Tuesday, July 27, 2010


A Rod's Lonely Home Run Derby

A Rod’s Lonely Home Run Derby

Within the week, New York Yankees’ third baseman Alex Rodriguez will likely hit his six hundredth home run to join an exclusive club. Only six other players have managed to hit that many home runs in their careers.

Barry Bonds leads the list with 762 home runs. Hank Aaron had 755, a record which held up for many years. The others on that list are: Babe Ruth-714, Willie Mays-660, Ken Griffey Junior-630, and Sammy Sosa-609.

Under normal circumstances, there would likely be significant hype surrounding A-Rod’s impending success; however, there is an underlying current of distrust as to the legitimacy of his numbers. To put it bluntly, Rodriguez has admitted to using “performance enhancing substances”. As a result, for most baseball fans, there will always be an asterisk beside his name on the list, indicating that his numbers are tainted.

Alex is not the only culprit on the list. Evidence suggests that the current record holder, Barry Bonds, may also have been using substances to enhance his output. Other players who have been linked to substances include: Sammy Sosa, Mark McGwire, Rafael Palmeiro, and Manny Ramirez.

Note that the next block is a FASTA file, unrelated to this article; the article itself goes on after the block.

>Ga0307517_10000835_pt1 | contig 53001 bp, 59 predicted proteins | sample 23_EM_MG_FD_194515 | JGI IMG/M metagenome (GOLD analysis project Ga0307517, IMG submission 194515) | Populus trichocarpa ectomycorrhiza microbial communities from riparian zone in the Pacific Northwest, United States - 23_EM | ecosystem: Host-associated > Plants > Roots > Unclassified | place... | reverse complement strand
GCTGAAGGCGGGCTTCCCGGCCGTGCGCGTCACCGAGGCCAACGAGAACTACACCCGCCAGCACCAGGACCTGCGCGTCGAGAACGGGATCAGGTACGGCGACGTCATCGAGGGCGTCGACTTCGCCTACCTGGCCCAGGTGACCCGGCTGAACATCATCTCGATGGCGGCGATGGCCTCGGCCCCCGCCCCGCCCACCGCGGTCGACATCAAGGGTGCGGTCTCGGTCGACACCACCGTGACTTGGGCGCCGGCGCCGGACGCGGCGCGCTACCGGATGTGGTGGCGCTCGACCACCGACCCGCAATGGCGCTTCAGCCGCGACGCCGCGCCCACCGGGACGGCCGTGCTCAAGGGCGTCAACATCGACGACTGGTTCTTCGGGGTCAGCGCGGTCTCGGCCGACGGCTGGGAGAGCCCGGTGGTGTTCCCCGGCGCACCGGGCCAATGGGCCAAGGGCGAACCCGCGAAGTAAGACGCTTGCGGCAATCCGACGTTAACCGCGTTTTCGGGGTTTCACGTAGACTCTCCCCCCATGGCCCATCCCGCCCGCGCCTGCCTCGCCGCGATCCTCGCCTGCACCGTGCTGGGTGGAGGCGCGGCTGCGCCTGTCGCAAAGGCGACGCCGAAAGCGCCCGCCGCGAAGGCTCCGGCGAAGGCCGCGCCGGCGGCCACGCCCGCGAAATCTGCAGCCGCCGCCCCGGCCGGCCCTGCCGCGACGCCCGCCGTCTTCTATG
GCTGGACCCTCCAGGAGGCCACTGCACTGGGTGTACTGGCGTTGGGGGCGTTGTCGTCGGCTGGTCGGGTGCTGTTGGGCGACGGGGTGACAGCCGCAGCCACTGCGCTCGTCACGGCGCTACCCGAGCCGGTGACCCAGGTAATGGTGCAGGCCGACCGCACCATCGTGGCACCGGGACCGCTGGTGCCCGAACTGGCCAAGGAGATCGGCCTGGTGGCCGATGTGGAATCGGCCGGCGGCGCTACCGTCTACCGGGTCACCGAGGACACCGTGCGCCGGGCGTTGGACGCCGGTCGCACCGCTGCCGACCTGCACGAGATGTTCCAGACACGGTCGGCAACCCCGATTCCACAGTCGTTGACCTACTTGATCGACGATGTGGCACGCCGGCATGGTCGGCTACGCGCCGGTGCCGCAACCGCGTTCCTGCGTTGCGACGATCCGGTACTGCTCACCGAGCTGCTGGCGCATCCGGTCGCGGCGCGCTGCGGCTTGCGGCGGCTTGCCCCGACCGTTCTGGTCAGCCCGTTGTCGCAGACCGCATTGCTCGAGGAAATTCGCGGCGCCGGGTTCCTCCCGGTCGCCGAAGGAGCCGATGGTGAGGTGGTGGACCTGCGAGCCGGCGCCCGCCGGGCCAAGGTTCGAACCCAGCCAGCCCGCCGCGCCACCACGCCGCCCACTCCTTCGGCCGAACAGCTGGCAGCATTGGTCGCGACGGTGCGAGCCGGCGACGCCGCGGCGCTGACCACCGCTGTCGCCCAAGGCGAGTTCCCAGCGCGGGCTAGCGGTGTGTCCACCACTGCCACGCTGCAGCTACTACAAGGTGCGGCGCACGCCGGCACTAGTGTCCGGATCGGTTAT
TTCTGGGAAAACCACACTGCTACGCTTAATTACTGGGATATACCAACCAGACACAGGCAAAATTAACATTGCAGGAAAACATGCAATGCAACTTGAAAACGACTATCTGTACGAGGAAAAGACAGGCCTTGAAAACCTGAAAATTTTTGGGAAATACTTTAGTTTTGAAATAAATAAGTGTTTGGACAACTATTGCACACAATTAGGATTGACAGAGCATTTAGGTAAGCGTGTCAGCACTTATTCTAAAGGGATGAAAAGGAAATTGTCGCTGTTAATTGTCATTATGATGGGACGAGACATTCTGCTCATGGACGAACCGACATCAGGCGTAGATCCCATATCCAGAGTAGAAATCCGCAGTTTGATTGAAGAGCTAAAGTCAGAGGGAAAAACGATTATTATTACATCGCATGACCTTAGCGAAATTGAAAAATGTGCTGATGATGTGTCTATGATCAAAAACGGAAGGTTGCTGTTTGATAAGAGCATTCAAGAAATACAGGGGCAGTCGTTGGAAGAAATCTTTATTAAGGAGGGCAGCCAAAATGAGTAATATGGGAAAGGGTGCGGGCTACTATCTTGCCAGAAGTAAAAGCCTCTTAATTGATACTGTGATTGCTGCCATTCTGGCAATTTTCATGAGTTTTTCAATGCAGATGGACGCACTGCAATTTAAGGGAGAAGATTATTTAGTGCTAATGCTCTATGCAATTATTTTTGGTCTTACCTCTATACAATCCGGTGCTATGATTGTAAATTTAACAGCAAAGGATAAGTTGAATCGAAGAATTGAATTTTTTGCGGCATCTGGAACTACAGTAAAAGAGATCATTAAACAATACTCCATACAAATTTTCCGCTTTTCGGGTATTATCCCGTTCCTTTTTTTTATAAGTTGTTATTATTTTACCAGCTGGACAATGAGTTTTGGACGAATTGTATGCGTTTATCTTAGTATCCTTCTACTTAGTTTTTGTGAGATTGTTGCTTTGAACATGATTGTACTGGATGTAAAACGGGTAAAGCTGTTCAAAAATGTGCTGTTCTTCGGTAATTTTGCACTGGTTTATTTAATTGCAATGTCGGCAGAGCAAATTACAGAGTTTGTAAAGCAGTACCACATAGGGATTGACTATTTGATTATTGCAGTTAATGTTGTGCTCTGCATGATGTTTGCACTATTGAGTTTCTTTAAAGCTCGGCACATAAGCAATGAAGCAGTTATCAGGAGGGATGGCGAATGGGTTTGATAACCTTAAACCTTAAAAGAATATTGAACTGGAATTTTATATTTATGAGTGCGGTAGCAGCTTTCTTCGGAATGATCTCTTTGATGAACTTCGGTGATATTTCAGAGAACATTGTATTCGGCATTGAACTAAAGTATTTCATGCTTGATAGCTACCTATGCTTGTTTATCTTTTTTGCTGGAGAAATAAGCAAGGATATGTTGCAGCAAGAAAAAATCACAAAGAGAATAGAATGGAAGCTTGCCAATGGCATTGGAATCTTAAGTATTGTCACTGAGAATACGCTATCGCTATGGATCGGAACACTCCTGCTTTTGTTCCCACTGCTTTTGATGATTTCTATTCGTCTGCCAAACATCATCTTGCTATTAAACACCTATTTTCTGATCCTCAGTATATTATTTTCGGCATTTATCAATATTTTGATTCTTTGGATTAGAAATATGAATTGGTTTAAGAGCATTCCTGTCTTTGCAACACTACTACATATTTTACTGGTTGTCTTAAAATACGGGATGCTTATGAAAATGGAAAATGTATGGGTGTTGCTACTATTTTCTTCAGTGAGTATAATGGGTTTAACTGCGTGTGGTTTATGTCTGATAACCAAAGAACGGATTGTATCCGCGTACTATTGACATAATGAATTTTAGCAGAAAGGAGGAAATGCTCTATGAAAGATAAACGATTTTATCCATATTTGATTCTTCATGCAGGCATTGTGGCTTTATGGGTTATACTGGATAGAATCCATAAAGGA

At one time, any player who had hit 500 home runs was virtually assured of a place in the Baseball Hall of Fame. At this time, McGwire is the only currently eligible player not elected to the Hall. To become eligible, a player must be retired for at least five years, or deceased for at last six months. Therefore, the nine living players who have more than 500 home runs are not yet eligible, because they have not been retired for five years.

Because McGwire was passed over again this year for entry into the Hall of Fame, many baseball pundits believe that the voters have been establishing guidelines as to how they will treat players from the “Steroid Era”. Not all players will be painted with the same brush. Baseball has been screening players very carefully for the past few years in an attempt to punish the cheaters.

In a nutshell, for Mr. Rodriguez and those of his ilk, the bloom is off the rose. They will be very wealthy for the rest of their lives. They will have opportunities to show off their championship rings. They will be respected and admired in their own circles.

But to the rest of us baseball fans, for the most part, they will be tolerated, and most likely ignored. Their attempts to be the best, to be the greatest, have been tainted by a substance-enhancing scandal. They knew exactly what they were doing. They knew the consequences. They were willing to take the chance of being caught. And now they will have to await judgement from the powers that be.

I suggest that their chances of making it into the Hall of Fame are slim, slim, and none. They will be judged by their peers for what they are. There will be weeping, and gnashing of teeth. But I believe that is the way the cookie will crumble.

Good luck this week in Cleveland, Alex.

In the meantime, I will be watching the Jays and the Orioles.

James Hurst
July 26, 2010

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